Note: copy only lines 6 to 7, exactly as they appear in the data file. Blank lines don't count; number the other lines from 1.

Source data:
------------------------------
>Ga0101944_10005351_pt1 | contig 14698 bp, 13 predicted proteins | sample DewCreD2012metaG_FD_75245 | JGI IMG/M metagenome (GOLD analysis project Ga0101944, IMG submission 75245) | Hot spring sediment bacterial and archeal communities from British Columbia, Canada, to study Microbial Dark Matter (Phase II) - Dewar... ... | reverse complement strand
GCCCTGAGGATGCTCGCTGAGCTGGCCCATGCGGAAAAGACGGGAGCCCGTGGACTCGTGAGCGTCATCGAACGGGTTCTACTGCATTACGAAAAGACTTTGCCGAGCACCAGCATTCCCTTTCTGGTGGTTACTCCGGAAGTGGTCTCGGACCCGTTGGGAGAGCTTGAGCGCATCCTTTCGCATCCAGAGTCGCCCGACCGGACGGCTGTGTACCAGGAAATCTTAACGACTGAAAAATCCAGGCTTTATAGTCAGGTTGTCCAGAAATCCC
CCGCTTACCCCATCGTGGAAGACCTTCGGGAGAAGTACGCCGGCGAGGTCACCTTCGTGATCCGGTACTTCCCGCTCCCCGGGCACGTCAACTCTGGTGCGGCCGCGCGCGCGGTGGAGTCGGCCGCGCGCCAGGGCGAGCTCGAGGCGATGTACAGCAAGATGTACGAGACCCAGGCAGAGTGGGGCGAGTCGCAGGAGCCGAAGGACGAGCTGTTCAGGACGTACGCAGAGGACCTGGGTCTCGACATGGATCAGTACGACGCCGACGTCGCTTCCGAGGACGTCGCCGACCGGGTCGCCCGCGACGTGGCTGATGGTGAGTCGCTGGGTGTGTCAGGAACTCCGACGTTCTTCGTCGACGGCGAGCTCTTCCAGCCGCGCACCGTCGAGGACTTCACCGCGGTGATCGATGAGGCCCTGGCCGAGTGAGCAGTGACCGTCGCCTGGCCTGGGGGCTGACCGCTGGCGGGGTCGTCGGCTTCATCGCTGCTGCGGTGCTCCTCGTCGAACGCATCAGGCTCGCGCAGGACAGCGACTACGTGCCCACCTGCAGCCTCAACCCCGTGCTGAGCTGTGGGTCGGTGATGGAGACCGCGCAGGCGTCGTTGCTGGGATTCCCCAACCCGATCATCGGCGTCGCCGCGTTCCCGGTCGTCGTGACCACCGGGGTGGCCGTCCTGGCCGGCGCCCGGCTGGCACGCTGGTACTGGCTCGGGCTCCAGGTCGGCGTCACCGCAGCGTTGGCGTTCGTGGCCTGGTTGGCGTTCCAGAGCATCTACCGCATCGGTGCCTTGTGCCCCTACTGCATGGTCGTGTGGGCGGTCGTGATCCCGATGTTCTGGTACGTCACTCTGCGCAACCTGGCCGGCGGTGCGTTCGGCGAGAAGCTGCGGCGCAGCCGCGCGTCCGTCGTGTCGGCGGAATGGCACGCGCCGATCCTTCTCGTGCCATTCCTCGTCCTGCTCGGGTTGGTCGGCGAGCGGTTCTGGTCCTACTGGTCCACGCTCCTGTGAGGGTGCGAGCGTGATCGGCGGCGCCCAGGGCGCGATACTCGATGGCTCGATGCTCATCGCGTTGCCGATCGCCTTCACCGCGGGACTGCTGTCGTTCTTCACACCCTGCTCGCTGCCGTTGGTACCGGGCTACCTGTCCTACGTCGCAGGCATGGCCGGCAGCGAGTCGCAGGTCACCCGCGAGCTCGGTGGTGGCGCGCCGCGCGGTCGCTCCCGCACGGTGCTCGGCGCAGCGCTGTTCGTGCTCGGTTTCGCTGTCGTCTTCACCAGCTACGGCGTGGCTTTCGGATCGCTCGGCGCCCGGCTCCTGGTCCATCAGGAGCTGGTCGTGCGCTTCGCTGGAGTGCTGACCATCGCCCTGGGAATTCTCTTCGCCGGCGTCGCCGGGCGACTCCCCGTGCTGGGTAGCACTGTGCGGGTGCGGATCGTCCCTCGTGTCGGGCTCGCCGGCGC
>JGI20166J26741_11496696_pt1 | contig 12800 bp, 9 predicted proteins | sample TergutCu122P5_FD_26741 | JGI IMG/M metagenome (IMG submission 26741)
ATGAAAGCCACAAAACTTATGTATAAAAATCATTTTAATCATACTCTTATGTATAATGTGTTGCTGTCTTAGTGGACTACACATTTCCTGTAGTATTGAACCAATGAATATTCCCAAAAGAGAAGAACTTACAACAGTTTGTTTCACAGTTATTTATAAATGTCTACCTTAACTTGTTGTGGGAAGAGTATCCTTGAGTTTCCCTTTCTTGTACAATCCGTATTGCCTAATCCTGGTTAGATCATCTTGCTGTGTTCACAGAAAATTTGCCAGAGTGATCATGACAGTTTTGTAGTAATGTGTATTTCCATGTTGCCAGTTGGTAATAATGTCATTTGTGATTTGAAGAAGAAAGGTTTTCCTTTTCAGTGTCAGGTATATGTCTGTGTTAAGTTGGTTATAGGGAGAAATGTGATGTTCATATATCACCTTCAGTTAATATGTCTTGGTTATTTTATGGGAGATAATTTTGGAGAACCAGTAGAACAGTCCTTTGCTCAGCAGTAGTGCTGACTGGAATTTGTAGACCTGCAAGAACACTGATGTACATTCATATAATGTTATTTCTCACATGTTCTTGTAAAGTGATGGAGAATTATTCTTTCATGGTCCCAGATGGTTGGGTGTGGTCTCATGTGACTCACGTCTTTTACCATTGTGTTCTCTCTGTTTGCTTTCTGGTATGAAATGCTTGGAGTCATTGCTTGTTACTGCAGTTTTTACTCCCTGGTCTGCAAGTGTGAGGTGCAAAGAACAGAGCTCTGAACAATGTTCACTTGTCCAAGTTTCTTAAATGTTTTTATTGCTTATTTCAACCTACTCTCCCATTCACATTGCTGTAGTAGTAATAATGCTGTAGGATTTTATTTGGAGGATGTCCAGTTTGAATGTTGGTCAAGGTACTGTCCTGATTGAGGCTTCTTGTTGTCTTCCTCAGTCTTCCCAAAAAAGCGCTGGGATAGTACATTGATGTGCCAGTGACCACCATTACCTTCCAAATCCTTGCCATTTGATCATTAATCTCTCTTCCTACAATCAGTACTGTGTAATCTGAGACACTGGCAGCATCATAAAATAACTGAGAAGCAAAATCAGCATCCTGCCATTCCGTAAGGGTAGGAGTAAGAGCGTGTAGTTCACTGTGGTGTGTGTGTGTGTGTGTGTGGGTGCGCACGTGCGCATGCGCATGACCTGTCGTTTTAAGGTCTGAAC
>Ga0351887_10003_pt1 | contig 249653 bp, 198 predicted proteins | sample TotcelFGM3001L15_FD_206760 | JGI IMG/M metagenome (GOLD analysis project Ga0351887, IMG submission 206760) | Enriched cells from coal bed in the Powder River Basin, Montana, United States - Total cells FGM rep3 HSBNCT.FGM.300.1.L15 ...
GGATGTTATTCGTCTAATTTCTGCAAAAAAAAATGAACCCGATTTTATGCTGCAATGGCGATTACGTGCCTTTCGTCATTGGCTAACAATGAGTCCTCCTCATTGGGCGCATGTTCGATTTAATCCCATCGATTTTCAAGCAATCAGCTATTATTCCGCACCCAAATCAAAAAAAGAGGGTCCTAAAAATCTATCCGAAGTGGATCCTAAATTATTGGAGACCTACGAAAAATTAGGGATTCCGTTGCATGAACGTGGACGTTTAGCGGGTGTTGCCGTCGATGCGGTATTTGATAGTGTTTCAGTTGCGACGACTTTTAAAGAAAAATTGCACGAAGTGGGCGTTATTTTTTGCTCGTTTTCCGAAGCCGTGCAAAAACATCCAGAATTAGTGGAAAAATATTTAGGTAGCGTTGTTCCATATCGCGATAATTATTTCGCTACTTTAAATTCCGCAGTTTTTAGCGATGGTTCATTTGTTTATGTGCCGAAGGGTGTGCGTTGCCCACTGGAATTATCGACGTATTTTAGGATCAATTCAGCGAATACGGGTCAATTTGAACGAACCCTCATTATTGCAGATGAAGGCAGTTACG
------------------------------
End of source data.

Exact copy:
>Ga0351887_10003_pt1 | contig 249653 bp, 198 predicted proteins | sample TotcelFGM3001L15_FD_206760 | JGI IMG/M metagenome (GOLD analysis project Ga0351887, IMG submission 206760) | Enriched cells from coal bed in the Powder River Basin, Montana, United States - Total cells FGM rep3 HSBNCT.FGM.300.1.L15 ...
GGATGTTATTCGTCTAATTTCTGCAAAAAAAAATGAACCCGATTTTATGCTGCAATGGCGATTACGTGCCTTTCGTCATTGGCTAACAATGAGTCCTCCTCATTGGGCGCATGTTCGATTTAATCCCATCGATTTTCAAGCAATCAGCTATTATTCCGCACCCAAATCAAAAAAAGAGGGTCCTAAAAATCTATCCGAAGTGGATCCTAAATTATTGGAGACCTACGAAAAATTAGGGATTCCGTTGCATGAACGTGGACGTTTAGCGGGTGTTGCCGTCGATGCGGTATTTGATAGTGTTTCAGTTGCGACGACTTTTAAAGAAAAATTGCACGAAGTGGGCGTTATTTTTTGCTCGTTTTCCGAAGCCGTGCAAAAACATCCAGAATTAGTGGAAAAATATTTAGGTAGCGTTGTTCCATATCGCGATAATTATTTCGCTACTTTAAATTCCGCAGTTTTTAGCGATGGTTCATTTGTTTATGTGCCGAAGGGTGTGCGTTGCCCACTGGAATTATCGACGTATTTTAGGATCAATTCAGCGAATACGGGTCAATTTGAACGAACCCTCATTATTGCAGATGAAGGCAGTTACG